Why restaurant workers are likely owed money

The Court system makes thousands of restaurants all over the country pay back workers money the workers are owed.

The U.S. Department of Labor found that in one two-year period, over eighty percent of restaurants violated labor and employment laws. (Click here to read more about that study)

If you’re a restaurant employee, we’ve found out that restaurants often violate the your rights by:

 Paying you less than the minimum wage
 Paying you the server or front-of-house minimum wage for non front-of-house work (For example, paying you $2.31 per hour to roll silverware or wash dishes)
 Refusing to pay you for overtime work
 Failing to give you a meal break
 Requiring you to work even when you’re off the clock

What is the law that applies to restaurant workers?

The regular minimum wage laws don’t apply to “tipped” restaurant workers (workers that earn a significant part of their income from customer tips).
Federal law says that employers can pay tipped workers as little as .13 an hour so long as their tips bring them up to at least the federal minimum wage of .25. This means that tipped workers are often at risk for not being paid lawfully.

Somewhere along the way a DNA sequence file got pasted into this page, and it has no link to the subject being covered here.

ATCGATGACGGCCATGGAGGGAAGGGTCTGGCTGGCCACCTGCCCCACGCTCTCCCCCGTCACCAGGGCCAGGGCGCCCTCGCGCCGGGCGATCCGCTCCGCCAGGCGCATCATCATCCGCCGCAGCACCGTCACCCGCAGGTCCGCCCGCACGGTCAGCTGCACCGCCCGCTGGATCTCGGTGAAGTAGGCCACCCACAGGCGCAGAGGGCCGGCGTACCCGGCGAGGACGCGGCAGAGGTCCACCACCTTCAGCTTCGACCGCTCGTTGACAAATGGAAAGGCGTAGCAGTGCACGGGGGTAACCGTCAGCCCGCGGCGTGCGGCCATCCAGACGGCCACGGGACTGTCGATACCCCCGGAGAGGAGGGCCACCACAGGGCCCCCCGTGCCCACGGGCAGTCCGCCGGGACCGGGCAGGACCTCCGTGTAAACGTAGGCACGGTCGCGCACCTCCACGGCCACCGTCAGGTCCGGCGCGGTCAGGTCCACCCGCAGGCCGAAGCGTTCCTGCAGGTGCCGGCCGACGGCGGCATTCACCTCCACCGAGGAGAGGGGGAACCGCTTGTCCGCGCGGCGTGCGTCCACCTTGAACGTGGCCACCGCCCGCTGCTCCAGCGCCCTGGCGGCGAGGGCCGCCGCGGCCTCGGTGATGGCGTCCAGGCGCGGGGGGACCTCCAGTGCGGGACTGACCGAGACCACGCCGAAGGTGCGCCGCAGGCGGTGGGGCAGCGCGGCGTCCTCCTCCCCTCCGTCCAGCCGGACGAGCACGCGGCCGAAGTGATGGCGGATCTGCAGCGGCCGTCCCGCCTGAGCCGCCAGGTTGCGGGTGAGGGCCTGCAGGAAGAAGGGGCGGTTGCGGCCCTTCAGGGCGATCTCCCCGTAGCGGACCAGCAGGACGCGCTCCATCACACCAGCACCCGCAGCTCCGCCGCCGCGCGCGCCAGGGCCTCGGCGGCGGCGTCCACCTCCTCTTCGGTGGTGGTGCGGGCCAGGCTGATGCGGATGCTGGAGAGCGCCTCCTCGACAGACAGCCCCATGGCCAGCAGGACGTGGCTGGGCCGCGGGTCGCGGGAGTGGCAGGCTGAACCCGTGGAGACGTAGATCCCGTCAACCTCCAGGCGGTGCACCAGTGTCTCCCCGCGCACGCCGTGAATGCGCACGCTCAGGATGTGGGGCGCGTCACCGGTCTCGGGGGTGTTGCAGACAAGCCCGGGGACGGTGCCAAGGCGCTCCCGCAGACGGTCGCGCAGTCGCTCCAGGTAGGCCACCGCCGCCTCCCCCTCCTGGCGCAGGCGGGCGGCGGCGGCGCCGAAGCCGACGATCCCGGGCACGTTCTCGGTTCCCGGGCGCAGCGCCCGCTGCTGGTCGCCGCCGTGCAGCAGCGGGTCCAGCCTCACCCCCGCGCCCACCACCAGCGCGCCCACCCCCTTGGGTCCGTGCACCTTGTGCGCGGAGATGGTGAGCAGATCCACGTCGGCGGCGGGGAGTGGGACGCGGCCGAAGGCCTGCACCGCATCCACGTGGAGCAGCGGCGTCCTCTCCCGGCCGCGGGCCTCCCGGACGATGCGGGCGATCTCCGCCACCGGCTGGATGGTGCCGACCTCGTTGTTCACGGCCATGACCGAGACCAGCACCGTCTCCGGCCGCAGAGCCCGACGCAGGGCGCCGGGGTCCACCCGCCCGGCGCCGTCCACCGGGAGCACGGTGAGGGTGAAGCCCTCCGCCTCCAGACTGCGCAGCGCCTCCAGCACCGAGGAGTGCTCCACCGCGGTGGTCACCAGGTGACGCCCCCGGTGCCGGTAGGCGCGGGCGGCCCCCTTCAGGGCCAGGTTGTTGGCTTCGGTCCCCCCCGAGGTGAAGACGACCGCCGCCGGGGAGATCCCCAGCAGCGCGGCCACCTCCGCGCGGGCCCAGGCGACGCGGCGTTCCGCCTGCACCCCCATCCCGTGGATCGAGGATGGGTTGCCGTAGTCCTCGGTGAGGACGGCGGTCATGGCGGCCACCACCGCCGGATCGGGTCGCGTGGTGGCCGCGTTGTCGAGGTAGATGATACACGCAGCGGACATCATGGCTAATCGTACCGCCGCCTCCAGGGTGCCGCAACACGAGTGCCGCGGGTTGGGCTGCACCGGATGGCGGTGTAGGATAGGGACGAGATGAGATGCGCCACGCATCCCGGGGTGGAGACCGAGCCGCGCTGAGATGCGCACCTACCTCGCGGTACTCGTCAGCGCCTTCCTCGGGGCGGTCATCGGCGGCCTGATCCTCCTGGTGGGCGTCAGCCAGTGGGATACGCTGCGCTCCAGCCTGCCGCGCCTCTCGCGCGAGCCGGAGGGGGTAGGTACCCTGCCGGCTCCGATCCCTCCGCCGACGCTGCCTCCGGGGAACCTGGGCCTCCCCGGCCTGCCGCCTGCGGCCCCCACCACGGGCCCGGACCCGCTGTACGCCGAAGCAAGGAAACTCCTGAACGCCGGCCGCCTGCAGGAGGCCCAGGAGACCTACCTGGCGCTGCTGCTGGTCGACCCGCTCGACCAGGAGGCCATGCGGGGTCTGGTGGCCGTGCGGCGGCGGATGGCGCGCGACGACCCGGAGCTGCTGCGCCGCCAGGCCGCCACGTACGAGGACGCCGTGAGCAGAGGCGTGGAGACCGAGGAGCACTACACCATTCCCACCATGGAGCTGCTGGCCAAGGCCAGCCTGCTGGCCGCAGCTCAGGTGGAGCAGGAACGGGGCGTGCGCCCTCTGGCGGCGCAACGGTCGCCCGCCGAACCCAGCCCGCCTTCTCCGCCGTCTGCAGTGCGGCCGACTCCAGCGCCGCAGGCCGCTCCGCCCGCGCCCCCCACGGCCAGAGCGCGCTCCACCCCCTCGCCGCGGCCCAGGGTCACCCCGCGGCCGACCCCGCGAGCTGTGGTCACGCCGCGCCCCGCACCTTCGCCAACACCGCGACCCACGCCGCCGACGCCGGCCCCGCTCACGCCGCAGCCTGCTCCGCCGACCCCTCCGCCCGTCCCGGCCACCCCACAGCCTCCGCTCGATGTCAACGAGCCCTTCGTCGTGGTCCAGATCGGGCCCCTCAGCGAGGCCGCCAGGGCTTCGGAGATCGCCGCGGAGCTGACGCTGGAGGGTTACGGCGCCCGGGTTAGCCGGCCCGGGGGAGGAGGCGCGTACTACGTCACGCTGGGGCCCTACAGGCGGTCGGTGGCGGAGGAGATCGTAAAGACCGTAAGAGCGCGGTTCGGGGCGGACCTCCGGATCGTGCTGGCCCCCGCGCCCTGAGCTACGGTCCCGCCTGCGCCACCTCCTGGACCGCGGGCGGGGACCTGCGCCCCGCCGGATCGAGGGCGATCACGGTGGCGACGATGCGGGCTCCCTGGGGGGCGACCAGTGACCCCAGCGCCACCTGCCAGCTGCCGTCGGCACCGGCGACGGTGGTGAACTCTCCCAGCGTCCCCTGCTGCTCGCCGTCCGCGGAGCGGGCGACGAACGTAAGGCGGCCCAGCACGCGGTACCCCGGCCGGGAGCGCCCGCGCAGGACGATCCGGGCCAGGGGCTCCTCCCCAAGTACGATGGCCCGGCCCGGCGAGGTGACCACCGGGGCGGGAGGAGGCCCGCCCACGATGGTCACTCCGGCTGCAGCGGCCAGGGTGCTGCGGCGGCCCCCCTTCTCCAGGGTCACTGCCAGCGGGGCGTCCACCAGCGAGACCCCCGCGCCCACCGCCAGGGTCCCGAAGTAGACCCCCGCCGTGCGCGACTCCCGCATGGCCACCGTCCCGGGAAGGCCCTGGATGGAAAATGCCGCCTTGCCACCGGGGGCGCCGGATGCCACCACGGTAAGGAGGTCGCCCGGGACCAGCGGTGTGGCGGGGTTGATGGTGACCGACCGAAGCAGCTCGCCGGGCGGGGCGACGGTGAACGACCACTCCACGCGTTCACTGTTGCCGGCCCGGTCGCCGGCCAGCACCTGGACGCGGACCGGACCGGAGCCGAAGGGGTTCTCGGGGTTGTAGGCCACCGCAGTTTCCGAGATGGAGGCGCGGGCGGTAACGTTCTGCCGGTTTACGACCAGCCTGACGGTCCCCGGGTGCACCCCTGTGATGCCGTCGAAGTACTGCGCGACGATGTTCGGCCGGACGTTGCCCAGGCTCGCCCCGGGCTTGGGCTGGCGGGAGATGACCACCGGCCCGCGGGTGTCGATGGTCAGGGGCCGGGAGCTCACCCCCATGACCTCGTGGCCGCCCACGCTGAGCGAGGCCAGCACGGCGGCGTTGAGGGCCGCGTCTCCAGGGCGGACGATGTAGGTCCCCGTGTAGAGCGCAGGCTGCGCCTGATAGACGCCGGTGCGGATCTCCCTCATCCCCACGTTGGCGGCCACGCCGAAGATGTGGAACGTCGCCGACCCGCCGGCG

Why are tipped workers’ wages not paid?

Restaurant workers are often required to work off-the-clock, both before and after their assigned shifts. Restaurant also direct workers to perform work that would not generate tips – think cleaning and side work that is usually someone else’s duty – without paying proper wages for such work.
Also, restaurants skim workers’ tips and keep a portion for themselves or the restaurant.

What are the specific issues?

All types of restaurants: Well-known restaurants such as Olive Garden, Red Lobster, Longhorn Steakhouse, Bahama Breeze, Burger King, TGI Friday’s, Dave & Buster’s, McDonald’s, and Jack in the Box all have been sued for not paying their tipped workers appropriately.

Tip credit: A tip credit means a restaurant may pay a tipped employee a lower direct cash wage and count a limited amount of the employee’s tips as a partial credit to satisfy the difference between the direct cash wage and the federal minimum wage. But employers may not take a tip credit for time spent performing certain tasks.

Tip pool: A valid tip pooling or sharing arrangement among employees who customarily and regularly receive tips, such as waiters, is allowed in only some circumstances, so be weary.

Should you contact a wage-and-hour attorney?

Yes. Chris Burks is an experienced wage-and-hour attorney. He is a member of the National Employment Lawyers Association. Chris has represented thousands of employees in employment law cases across the country. His articles on employment law have been published. He knows the wage-and-hour law well and will not stop fighting for your rights.